Interaction with a couple of posts:

Joe, you wrote "So, you may ask, "How does additional inertia affect what I 'feel' in a rod?" I like to use the subjective 'carpet test'. FYI, shag carpet works really well for this. Start with the bare blank. Hold it like you are fishing, and as gently as possible just barely brush the tip over the top of the carpet. You will notice that blanks of similar power with different modulus materials will feel different, with the highest modulus materials (stiffest materials given their mass) will allow you to feel the most. Now, repeat the process as you add the tip-top, then the grips, then the reel seat, then the guides, then the epoxy. What you will notice is that each step will result in slightly less feel and feelings that are less sharp. What is happening as the feeling gets less sharp and more 'muddy' is that you have increased the inertia of the rod, which decreases the maximum amplitude of your signals as well as spreads the signal over a longer period of time. The idealized signal is called a delta function and is infinitely short in time and infinitely tall. A real signal has a shorter broader shape, and the more inertia the rod has the shorter and broader the peak gets."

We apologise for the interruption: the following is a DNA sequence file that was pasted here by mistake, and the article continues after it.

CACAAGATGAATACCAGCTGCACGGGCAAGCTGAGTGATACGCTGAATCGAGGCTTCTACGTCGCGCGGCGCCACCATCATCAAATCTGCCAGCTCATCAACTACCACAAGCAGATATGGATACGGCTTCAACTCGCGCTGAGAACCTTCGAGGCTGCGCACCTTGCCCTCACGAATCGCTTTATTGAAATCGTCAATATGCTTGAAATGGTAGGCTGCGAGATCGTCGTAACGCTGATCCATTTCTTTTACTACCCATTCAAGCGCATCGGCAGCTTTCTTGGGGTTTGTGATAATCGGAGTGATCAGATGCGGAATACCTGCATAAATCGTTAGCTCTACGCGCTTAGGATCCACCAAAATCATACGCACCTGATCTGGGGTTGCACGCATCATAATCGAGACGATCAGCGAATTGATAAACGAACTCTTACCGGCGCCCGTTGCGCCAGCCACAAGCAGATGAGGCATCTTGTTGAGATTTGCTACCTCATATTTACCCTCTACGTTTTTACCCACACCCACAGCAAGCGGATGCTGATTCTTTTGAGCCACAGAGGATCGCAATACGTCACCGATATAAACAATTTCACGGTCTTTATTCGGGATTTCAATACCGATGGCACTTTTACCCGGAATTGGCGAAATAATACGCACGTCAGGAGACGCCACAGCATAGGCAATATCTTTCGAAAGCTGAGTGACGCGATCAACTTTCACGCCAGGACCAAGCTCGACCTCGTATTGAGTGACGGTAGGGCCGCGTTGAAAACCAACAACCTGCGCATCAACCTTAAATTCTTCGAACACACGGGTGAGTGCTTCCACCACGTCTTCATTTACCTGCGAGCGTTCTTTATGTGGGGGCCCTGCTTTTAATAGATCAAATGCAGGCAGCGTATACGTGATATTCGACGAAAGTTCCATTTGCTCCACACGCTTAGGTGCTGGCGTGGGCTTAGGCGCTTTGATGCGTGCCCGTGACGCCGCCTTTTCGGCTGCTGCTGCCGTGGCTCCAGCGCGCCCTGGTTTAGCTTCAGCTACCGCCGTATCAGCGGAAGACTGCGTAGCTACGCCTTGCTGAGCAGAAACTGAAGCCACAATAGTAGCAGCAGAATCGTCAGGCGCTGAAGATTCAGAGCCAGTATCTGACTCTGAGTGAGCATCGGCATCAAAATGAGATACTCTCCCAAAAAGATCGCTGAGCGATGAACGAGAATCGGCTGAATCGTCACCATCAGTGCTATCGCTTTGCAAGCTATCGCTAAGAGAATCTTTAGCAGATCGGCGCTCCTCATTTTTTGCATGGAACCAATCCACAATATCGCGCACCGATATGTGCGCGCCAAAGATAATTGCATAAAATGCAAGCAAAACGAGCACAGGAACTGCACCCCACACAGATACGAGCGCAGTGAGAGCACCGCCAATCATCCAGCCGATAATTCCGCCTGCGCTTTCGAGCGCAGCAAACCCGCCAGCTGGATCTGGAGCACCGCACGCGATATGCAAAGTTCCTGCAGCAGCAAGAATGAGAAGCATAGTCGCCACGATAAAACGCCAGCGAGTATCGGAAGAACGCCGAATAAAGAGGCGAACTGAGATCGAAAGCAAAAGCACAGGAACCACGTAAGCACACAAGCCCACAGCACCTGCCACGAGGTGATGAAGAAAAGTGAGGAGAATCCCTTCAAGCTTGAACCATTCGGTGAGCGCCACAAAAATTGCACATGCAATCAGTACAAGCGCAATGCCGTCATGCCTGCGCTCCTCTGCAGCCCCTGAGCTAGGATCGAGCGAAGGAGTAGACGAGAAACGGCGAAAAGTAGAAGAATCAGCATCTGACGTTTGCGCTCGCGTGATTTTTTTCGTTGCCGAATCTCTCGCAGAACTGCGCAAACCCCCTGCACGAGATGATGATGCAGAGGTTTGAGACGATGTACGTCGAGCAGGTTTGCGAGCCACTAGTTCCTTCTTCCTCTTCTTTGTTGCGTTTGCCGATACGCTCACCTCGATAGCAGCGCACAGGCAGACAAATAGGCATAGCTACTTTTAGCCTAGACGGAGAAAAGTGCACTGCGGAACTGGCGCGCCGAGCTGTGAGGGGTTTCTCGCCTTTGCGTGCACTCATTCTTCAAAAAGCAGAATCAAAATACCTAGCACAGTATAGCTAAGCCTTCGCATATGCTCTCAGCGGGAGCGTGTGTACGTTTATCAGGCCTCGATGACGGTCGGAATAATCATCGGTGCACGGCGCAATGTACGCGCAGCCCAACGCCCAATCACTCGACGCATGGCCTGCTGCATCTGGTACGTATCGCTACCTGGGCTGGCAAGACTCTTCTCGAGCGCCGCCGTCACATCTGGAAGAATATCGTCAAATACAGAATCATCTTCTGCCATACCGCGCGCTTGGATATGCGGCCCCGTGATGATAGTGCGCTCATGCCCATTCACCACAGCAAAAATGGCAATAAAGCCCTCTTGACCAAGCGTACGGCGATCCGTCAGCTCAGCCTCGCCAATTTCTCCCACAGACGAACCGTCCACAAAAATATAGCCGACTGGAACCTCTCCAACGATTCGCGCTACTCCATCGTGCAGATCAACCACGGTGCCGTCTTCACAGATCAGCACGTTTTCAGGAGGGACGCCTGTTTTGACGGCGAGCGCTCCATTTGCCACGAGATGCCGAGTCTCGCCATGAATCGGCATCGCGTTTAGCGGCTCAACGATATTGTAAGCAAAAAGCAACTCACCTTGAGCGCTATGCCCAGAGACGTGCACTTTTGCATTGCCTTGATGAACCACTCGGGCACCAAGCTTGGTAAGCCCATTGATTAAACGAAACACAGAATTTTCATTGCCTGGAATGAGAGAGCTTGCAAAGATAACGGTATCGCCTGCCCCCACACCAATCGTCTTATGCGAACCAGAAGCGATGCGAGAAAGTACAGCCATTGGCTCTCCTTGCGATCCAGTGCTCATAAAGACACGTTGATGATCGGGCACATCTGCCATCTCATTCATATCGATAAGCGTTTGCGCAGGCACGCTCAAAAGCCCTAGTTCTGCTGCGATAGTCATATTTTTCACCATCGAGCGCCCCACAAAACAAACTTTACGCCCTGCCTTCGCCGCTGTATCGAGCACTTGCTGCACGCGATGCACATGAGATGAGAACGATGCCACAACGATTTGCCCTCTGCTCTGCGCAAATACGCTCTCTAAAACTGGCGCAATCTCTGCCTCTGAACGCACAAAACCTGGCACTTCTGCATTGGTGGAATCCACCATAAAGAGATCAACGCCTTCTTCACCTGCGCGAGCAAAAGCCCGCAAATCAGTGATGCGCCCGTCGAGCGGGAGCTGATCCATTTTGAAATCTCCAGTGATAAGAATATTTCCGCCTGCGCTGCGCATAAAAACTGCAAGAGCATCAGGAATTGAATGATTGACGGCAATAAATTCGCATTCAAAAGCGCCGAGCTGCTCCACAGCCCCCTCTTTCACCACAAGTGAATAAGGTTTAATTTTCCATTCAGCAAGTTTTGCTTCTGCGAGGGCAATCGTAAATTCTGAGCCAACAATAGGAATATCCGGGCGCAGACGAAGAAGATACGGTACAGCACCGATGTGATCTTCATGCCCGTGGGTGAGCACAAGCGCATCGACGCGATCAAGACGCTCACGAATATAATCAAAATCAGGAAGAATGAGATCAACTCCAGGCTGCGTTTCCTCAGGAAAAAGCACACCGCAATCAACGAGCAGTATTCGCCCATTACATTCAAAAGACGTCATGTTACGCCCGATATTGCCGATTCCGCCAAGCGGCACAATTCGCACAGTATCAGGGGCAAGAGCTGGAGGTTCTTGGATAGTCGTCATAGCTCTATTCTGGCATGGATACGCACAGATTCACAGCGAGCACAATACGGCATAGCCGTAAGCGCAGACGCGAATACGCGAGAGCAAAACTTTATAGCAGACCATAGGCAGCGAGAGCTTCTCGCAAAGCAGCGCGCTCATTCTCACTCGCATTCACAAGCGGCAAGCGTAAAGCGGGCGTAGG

I used to think exactly the same thing too regarding material and sensitivity. However, I no longer know WHAT to think. I've had fiberglass blanks that felt more sensitive with the carpet test than carbon fiber. However, a builder who built with both blanks assured me that in actual fishing, the carbon fiber is more sensitive by far. Then I did the same test of different types of surfaces. And sometimes, the same blanks being compared will seemingly result in opposite results depending on the surface.

Kent, you talked about the pitch of the blank. Well...I thought that too, until I recently tested some blanks and some of the cheaper thinner blanks with lower modulus actually had a higher glass-like pitch. This was true also of a store brand UL rod around $100. The blank is thin and light, but clearly not as sensitive as another high-end Japanese blank. Yet the cheaper blank has a considerably higher pitch when bounced on a hard surface.

So, Joe & Kent, my experience sometimes belies what I used to believe.

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Re: How important is weight?
Posted by: Phil Ewanicki (---)
Date: May 26, 2021 12:38PM

No matter what you "believe" neither you nor I can push a fishline more than a couple of inches. In a cast the rod PULLS the mono or braid or fly line until the line is released, and the line is released while the rod is still bent backward. Try delaying the release of the line until your powerful rod is completely bent forward - finished pushing the line to greater speed, as you claim. Your theory of rod power pushing the line faster predicts this cast should be a boomer. Good luck.